“Dogs have a highly elastic stomach designed to hold large quantities of meat, bone, organs, and hide. Their stomachs are simple, with an undeveloped caecum.” (Feldhamer, G.A. 1999. Mammology: Adaptation, Diversity, and Ecology. McGraw- Hill. pg 260).
The dog’s carnivore gut is extremely efficient at digesting protein and fat, as long as there is little or no carbohydrate (grainstarch) present. Experiments that have measured the amounts of various nutrients eaten compared with the amounts passed in canine feces have shown that a healthy animal loses no more than four percent of its fat intake and only a trace of protein. The digestive efficiency of raw meat is 95% and takes place in 2 to 3 hours. The relatively short foregut and a short, smooth, unsacculated colon is designed as such for raw meat and bones to pass through quickly.Grains and plant matter need time to sit and ferment. This requires a longer, sacculated colon, larger and longer small intestines, and the presence of a caecum – as in humans. Dogs have none of these, making grains and plant matter virtually indigestible to them. Dogs have a shorter foregut and hindgut consistent with carnivorous animals. This explains why plant matter comes out of their bodies the same way it went in; there was no place in the intestinal tract or the gut transit time for it to be broken down and digested. Feeding vegetables and grains to a carnivorous animal is a questionable practice at best and it explains why feeding dogs in this manner may contribute to the increase in dis-ease.
Dogs/ carnivores do not produce the necessary enzyme, amylase, to deal with the starch, cellulose, and carbohydrates in plant matter since they are carnivorous animals designed to eat meat and bone.
Feeding dogs as though they were omnivores taxes the pancreas and places extra strain on it, as it must work harder to digest the starchy, carbohydrate and plant matter.
Dogs lack the friendly bacteria that break down cellulose. As a result, most of the nutrients contained in plant matter – even preprocessed plant matter – are unavailable to dogs. If a dog can only digest 30% or less of its grain-based food, then it will only be receiving 30% or less of the vitamins and minerals it needs.By nature’s design, dogs are carnivores, and all dietary decisions must conform to this fact if they are to result in proper, appropriate, nutrition. This is not something we can change to suit our own likes, needs and beliefs. In order to respect animals, we need to honor their true nature.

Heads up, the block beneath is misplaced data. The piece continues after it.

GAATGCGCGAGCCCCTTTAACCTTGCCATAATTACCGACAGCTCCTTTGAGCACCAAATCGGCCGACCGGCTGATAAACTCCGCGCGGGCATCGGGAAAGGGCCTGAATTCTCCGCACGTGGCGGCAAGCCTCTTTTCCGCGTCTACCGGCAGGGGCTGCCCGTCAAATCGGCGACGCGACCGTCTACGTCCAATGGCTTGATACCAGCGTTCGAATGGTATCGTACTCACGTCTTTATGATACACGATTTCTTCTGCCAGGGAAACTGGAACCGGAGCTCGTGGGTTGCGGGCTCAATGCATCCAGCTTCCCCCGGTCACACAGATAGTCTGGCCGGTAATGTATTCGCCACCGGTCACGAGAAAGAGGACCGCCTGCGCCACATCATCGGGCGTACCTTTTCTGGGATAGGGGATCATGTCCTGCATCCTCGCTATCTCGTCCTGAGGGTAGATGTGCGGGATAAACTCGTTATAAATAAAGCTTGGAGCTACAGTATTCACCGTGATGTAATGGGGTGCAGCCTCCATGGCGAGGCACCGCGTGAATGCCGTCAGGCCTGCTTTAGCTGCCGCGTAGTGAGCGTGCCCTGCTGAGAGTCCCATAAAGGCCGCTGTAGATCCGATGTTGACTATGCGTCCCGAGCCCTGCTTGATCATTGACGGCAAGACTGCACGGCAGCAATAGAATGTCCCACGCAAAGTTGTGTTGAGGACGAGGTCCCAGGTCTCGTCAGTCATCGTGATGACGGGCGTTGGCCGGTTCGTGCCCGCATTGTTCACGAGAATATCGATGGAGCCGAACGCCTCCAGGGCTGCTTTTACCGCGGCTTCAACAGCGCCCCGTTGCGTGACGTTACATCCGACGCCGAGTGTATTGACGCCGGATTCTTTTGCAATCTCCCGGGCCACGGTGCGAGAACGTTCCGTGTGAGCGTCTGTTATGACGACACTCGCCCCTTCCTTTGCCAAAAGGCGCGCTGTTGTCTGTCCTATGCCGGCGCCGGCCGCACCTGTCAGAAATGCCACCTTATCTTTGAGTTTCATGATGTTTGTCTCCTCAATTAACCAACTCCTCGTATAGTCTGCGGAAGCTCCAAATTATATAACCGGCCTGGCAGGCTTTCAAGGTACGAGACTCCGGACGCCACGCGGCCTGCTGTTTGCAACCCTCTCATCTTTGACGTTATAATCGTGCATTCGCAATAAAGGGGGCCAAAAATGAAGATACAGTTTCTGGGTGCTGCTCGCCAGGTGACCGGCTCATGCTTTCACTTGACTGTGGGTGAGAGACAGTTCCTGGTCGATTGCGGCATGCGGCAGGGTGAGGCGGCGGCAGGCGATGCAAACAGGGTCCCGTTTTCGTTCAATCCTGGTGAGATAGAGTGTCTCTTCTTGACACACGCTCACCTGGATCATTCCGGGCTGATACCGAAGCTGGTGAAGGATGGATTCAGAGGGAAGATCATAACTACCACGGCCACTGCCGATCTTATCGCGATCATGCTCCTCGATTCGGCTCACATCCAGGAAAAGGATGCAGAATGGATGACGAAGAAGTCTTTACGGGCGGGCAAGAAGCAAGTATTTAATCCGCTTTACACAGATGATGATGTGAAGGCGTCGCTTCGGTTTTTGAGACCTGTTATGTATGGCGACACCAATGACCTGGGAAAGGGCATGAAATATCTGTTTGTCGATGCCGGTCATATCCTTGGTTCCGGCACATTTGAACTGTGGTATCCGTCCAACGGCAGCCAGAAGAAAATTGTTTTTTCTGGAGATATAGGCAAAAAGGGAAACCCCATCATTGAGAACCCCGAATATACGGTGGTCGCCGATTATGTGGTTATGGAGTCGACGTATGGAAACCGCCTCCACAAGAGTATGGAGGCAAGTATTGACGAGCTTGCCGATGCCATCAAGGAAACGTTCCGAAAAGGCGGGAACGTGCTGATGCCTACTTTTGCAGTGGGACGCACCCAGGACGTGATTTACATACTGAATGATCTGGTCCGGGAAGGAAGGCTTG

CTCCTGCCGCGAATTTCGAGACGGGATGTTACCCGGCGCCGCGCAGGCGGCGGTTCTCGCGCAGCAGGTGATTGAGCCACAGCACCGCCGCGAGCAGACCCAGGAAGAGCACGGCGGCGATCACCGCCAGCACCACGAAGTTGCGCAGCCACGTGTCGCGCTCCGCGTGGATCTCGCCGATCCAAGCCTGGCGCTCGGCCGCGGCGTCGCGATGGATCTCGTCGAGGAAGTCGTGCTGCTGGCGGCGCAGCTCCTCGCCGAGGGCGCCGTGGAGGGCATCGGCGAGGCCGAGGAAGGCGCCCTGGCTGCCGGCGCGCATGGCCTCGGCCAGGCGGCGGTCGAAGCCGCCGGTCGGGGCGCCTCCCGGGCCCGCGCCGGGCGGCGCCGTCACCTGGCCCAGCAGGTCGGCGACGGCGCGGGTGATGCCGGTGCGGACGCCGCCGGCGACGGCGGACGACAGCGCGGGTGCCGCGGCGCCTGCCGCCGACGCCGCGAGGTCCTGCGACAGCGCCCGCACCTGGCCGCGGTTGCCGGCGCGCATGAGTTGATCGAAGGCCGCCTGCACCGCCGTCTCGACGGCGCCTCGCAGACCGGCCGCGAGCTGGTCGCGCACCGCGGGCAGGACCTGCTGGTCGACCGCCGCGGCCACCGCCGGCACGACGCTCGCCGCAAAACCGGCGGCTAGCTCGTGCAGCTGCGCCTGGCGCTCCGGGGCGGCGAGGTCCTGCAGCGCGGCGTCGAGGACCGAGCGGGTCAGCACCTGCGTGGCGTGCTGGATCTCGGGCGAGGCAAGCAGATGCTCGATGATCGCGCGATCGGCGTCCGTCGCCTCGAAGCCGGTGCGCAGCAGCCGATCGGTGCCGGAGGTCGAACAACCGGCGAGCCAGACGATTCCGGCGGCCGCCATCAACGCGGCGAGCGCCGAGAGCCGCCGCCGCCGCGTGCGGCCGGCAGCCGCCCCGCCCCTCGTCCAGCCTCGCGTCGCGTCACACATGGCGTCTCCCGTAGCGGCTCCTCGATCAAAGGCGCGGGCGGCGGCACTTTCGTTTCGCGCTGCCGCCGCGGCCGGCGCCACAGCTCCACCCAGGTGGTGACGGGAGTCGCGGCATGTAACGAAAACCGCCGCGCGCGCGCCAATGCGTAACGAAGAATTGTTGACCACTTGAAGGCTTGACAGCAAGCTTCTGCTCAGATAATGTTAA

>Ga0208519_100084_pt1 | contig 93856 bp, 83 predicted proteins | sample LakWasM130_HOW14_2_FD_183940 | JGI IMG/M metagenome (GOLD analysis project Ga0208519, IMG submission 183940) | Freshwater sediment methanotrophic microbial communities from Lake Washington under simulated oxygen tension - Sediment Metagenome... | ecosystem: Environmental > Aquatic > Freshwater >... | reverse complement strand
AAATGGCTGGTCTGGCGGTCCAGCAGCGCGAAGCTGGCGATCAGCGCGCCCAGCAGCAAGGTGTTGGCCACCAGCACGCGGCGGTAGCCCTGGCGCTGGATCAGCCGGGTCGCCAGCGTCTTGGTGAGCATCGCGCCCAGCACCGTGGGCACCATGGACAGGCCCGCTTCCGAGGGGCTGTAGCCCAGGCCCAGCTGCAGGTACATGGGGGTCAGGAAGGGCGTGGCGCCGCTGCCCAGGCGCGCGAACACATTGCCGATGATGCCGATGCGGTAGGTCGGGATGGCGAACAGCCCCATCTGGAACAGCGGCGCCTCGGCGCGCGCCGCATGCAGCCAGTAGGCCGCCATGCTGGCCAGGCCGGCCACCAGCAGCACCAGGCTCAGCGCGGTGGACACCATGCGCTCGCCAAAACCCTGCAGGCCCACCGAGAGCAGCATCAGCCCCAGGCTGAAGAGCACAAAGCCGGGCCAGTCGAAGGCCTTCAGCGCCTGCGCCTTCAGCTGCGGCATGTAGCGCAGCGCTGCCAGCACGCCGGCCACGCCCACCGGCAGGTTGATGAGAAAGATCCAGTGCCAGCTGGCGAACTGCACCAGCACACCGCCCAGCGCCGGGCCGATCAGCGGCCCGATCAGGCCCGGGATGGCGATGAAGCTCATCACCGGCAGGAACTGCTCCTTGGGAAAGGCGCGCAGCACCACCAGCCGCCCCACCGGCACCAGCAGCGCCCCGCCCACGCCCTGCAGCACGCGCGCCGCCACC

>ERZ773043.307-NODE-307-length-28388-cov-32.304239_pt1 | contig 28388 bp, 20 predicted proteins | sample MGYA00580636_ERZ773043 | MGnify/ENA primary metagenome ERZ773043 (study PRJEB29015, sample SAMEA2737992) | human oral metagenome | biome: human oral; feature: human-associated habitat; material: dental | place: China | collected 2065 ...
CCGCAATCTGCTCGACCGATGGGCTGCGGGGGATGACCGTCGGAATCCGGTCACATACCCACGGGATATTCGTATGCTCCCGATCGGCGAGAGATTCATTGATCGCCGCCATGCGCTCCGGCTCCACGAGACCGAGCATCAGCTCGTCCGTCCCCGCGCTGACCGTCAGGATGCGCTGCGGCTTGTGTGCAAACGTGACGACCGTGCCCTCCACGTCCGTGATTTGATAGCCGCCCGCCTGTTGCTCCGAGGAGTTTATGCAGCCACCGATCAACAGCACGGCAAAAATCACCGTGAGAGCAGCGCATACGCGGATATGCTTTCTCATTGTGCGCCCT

About the authors:
Jeannie Thomason is a Doctor of Veterinary Naturopathy, Dipl Small Animal Nutrition and a natural animal health care consultant/ educator. She has worked with animals holistically since 1984. She hosts the popular internet radio show, Animal Talk Naturally, is currently working on her first book, and sits on the Advisory Board for www.HolisticOption.com. www.thewholedog.org, www.drjeannie.com Kim Bloomer is a veterinary naturopath and co-author of Whole Health for Happy Dogs. She is the host and creator of Animal Talk Naturally radio show and is currently enrolled in the Clayton College of Natural Health studying for her human Doctor of Naturopathy degree. Dr. Kim earned her Doctor of Veterinary Naturopathy degree from the Kingdom College of Natural Health, sits on the Advisory Board for http://www.HolisticOption.com/ and is an adjunct professor at Kingdom College of Natural Health. www.anspenbloompetcare.com www.DrKimBloomer.org Editor’s note: Although most caregivers agree that raw diets are best for their dogs and cats, opinions differ as to whether straight meat or “meat plus” is best for their animals. In the next issue, we will present more information on feeding raw meat diets, so stay tuned!